In the spring of 2000 I was an exchange student from Penn to King’s College London. During my hiatus from I wrote a bi-weekly column for The Daily Pennsylvanian. The following was published at the end of April, as my second and final term ended.
Nearly 17 years later, I am experiencing the same mix of nostalgia, love, and uncertainty. As Salinger wrote in Franny & Zooey “There are no real changes between eight and 80.” Here’s to the never and ever-changing self.
As James Joyce no less said, “It is dangerous to leave one’s country, but still more dangerous to go back,” words that resonate more to me with every day that creeps toward my dreaded farewell to England. It doesn’t seem so long ago that I was staring from the window of a 747 down on a grey-green smudge of island and thinking — half in panic — I live there now; I’m going home. Then, in September, thinking of London as home was an exercise in abstraction, like visualizing myself as a plant.
In a way it was terrifying, surrounded by 18-year-old first-year students, all as adrift as me. Mercifully, the common-sense British attitude toward alcohol meant we spent the first fortnight getting rolling drunk together, which greatly accelerated the bonding process. There were still moments of sober anxiety, though, sitting looking at the dirty cream walls of my room wishing they enclosed a more hospitable space.
From being surrounded by love and friendship in Philadelphia to being utterly alone and unattached in London was a shock. Sometimes I despaired of ever finding another circle of friends. Not having had to make friends for the better part of two years, I was sure I had forgotten how to, at least I couldn’t remember what had worked back when I was a freshman.
To be honest, I still don’t know how it happened, but suddenly I’m as inundated with companionship here as I ever was at Penn. Which has a lot to do with my burgeoning dread of the day I get on another transatlantic flight.
How do you leave people you’ve loved, fought with, partied with, worked with, stayed up all night smoking and talking-with? I’ve done it once before, so I ought to be able to answer that, but I can’t. It makes my heart almost burst to imagine saying goodbye, so I try to pretend it won’t happen.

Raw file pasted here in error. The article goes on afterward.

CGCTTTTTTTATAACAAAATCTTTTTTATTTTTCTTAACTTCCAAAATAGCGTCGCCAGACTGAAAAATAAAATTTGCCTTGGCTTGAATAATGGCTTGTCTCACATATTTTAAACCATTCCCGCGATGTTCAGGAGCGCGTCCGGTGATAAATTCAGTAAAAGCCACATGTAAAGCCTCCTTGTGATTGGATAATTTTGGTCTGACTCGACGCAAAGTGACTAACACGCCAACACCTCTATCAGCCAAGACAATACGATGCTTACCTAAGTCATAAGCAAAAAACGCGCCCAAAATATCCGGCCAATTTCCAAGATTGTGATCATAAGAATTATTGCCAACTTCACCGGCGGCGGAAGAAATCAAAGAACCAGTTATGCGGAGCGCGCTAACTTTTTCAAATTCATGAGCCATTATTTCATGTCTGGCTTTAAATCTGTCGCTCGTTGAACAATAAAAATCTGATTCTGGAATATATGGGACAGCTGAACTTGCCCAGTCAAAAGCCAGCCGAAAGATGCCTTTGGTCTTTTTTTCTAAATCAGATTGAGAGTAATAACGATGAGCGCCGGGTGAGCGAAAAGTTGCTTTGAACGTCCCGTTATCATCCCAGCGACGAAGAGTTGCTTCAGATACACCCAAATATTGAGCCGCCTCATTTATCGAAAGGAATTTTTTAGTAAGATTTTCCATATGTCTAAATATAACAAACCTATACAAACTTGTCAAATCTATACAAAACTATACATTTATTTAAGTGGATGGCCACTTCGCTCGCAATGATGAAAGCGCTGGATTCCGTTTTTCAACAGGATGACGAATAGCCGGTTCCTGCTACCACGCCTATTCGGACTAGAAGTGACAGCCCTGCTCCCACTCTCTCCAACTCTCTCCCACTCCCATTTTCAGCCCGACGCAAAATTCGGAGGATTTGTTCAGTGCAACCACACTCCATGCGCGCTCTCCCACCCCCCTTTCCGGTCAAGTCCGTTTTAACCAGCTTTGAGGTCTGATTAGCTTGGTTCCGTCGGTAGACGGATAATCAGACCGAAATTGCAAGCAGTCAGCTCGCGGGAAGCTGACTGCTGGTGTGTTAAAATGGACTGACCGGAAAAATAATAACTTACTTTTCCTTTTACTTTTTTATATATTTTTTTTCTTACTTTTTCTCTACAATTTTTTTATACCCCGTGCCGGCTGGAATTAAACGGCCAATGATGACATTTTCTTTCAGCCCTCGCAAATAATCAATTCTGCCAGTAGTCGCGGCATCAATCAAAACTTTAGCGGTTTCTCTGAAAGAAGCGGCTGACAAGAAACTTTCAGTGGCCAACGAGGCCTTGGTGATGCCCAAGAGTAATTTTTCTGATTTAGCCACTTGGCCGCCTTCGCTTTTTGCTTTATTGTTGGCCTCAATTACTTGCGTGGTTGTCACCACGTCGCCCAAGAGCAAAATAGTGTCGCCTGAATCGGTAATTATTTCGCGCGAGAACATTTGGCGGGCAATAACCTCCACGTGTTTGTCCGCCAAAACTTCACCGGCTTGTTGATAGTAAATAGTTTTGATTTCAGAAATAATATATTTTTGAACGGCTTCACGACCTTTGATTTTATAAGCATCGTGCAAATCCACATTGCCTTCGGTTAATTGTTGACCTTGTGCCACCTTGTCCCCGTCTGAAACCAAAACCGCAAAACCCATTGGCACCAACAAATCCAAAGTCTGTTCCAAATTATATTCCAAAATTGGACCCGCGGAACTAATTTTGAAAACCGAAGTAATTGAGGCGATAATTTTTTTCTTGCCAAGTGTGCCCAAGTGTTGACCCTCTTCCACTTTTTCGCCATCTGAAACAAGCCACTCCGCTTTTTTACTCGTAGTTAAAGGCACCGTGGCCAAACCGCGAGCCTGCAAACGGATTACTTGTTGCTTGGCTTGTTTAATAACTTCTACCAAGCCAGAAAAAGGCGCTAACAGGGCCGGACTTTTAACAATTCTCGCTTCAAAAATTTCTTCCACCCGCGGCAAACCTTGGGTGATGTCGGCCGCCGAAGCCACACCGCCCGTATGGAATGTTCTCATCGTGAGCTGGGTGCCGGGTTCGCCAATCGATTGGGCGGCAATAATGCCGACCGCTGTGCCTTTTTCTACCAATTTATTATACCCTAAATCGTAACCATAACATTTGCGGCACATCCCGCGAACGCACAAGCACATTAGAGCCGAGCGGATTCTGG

Instead, I concentrate on living, and every day find myself more in love with a life that I’m going to have to leave in a matter of months. The smallest daily routines are rife with flashes of magic, like taking a double-decker bus into central London and rumbling past the postcard-perfect scene of Piccadilly Circus. Or taking a break from lectures and wandering to Victoria Place to munch on sandwiches as you gaze across the Southbank skyline from the Tower Bridge to Big Ben.
And there are the bits that don’t make the guide books: standing in Trafalgar Square in the freezing cold at 4 a.m. with a nascent hangover, waiting for a night bus; stumbling into kebab shops at 2 a.m. for a lethal dose of Turkish cuisine; arguing with minicab drivers; going to the gym and seeing Rupert Everett doing crunches; or sitting around on a Friday night trying to work out whether or not you can afford a pub or if you’ll have to go out for some cheap wine instead.
What is also rarely mentioned in the Rough Guide is how lovely British people really are. Five months working at a pub has given me an unparalleled opportunity to observe the Brits in their natural habitat, and I can safely say that their reputation for being snooty, superior and generally “up their own arses” is almost without exception undeserved. Sure, some are obnoxious jerks — Chelsea Football Club fans for example — but the vast majority are laid back, friendly and unfailingly courteous.
Another facet of England’s considerable charm is the refreshing safety of even its largest city. I will never forget walking down the street one day and spotting a poster advertising that day’s Evening Standard, “Man killed in ‘drive-by’ shooting” was the headline — complete with apostrophes. Awe-struck, I just stood there, gaping at the words, trying to wrap my head around the idea that in Britain drive-bys are so unheard of they still deserve quotes.
Sadly, though, the clock is ticking, and unlike Joyce I don’t have the option of staying happily exiled. So, for now, I’ll brace myself to return to grubby, lovely Philadelphia, and the wonderful friends I’ve made there. Hoping only that I won’t find the return too dangerous and that someday, when I’m home again, I’ll look back on my final year at Penn with as much gratitude and delight as I remember my first year in London.
Your turn: Dig out an old notebook and share a story from your younger self.
Don’t have one? Start one!